Limitations of scipy.weave for more complex performance code

  1. Is there any overhead of calling functions using weave.inline() in comparison to direct call of native (C, Fortran) static compiled function? I was worrying that weave.inline() does compile the code every time the function is called (which it does not, fortunately ), but still I worry that it may slow down by doing some tests if the code is already compiled or not (I don't know how it works inside ).
  2. Is it possible to write also more complex (multifunction) C code using weave.inline()? I tried that and I got error a function-definition is not allowed here before '{' token
  3. Is there any possibility how to compile the code in such a way, that I can call the functions independently.

Bacground / application / example

I have a N-Body probem solver using f2py which consist of several functions ( one function evaluate forces between bodies, other functions integrate differential equations by RKF45 ).

Because I find it hard to make f2py work under Windows and I want make multiplatform python library, I'm trying to rewrite it to C and use scipy.weave based on this tutorial

For illustration, I made example with much simpler differential equation dA(t)/dt = -k*A(t)

from scipy import weave
from scipy.weave import converters
from pylab import *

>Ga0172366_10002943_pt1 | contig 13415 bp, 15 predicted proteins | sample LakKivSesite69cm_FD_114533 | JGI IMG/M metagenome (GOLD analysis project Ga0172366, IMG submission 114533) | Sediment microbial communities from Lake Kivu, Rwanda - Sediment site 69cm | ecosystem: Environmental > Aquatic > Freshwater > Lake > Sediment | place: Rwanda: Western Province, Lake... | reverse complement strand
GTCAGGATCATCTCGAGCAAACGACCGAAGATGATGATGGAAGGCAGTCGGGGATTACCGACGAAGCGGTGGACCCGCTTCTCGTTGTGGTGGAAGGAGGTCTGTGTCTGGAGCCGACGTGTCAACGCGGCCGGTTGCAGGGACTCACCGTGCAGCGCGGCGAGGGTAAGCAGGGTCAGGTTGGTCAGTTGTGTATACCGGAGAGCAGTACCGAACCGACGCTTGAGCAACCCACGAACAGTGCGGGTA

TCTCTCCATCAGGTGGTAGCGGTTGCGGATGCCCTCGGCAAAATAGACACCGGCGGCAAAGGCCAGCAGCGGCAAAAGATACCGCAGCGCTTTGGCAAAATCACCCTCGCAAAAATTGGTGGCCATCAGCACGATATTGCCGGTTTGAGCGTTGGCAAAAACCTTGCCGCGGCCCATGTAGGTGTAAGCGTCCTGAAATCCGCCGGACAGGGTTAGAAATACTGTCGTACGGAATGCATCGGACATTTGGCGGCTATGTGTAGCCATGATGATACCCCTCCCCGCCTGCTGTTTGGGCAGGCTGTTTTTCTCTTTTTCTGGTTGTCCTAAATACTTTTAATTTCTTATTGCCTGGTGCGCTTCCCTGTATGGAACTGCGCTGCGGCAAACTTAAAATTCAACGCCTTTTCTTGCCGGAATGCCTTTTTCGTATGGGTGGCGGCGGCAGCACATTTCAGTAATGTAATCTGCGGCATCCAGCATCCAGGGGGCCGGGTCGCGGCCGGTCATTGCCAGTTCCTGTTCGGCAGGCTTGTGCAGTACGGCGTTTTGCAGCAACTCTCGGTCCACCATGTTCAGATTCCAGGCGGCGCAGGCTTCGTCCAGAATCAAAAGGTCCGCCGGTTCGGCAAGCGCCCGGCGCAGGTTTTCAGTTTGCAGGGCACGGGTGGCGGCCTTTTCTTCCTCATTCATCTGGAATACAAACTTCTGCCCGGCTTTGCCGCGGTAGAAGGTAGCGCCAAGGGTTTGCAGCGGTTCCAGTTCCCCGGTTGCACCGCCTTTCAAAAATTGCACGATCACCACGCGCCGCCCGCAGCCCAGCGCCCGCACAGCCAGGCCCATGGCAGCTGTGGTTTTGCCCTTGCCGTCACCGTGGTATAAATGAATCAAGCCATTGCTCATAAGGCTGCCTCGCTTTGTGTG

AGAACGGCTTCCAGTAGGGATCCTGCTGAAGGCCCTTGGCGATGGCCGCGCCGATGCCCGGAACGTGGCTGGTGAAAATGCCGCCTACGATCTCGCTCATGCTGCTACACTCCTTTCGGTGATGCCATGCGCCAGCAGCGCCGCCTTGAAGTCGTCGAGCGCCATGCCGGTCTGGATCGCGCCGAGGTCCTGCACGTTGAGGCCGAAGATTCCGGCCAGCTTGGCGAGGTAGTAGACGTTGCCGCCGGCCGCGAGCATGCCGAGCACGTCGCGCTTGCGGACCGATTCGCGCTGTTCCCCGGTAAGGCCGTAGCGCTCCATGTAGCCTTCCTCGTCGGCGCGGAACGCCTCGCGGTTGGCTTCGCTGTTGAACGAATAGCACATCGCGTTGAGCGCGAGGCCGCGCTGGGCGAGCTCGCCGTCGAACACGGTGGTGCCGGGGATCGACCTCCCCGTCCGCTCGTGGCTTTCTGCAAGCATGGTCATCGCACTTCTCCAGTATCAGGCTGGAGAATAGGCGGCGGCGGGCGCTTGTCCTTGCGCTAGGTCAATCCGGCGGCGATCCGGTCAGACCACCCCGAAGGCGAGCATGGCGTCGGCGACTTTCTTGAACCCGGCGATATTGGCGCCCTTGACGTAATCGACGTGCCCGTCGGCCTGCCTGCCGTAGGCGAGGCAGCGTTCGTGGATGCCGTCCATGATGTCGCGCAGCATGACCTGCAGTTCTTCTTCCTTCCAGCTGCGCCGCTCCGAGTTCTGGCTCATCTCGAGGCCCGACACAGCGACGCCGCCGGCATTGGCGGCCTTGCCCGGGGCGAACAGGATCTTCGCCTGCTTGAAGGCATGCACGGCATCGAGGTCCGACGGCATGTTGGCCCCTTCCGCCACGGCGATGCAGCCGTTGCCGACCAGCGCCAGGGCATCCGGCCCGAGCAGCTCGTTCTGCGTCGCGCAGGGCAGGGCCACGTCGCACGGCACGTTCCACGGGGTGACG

n = 100
As = zeros(n);
def testODE(A, k, n):
    code = r"for (int i=0; i<n; i++) { As(i)=A; A -= (double)k*(double)A; }"
    return weave.inline(code, ['A','k','n','As'], type_converters=converters.blitz, compiler = 'gcc')               
ks = arange(0.02,0.2,0.02)              
for k in ks:
    testODE( 10.0, k, n)
    plot ( As );

This works just fine. I'm just not sure if there is some overhead due to weave.inline() calls.

However, If I make a separate function for evaluation of derivatives ( like the force in N-Body problem ) than I get error a function-definition is not allowed here before '{' token

def testODE_multiFunc(A, k, n):
    code = r'''
        double evalDerivatives(double a, double b){ return a*b; }
        for (int i=0; i<n; i++) { As(i)=A; A -= evalDerivatives(k,A); }
    return weave.inline(code, ['A','k','n','As'], type_converters=converters.blitz, compiler = 'gcc', verbose=3)    


Here's an explanation of how compiled code is cached: the weave catalog

If you want to inline complex (multi-function) C code, you could define your functions in a separate header file (say, foo.h) and then pass that to the call to inline:

weave.inline(code, ['A','k','n','As'], headers=['"foo.h"'],

Note the strange quoting. From the docs:

headers : [str], optional A list of strings specifying header files to use when compiling the code. The list might look like ["","'my_header'"]. Note that the header strings need to be in a form than can be pasted at the end of a #include statement in the C++ code.

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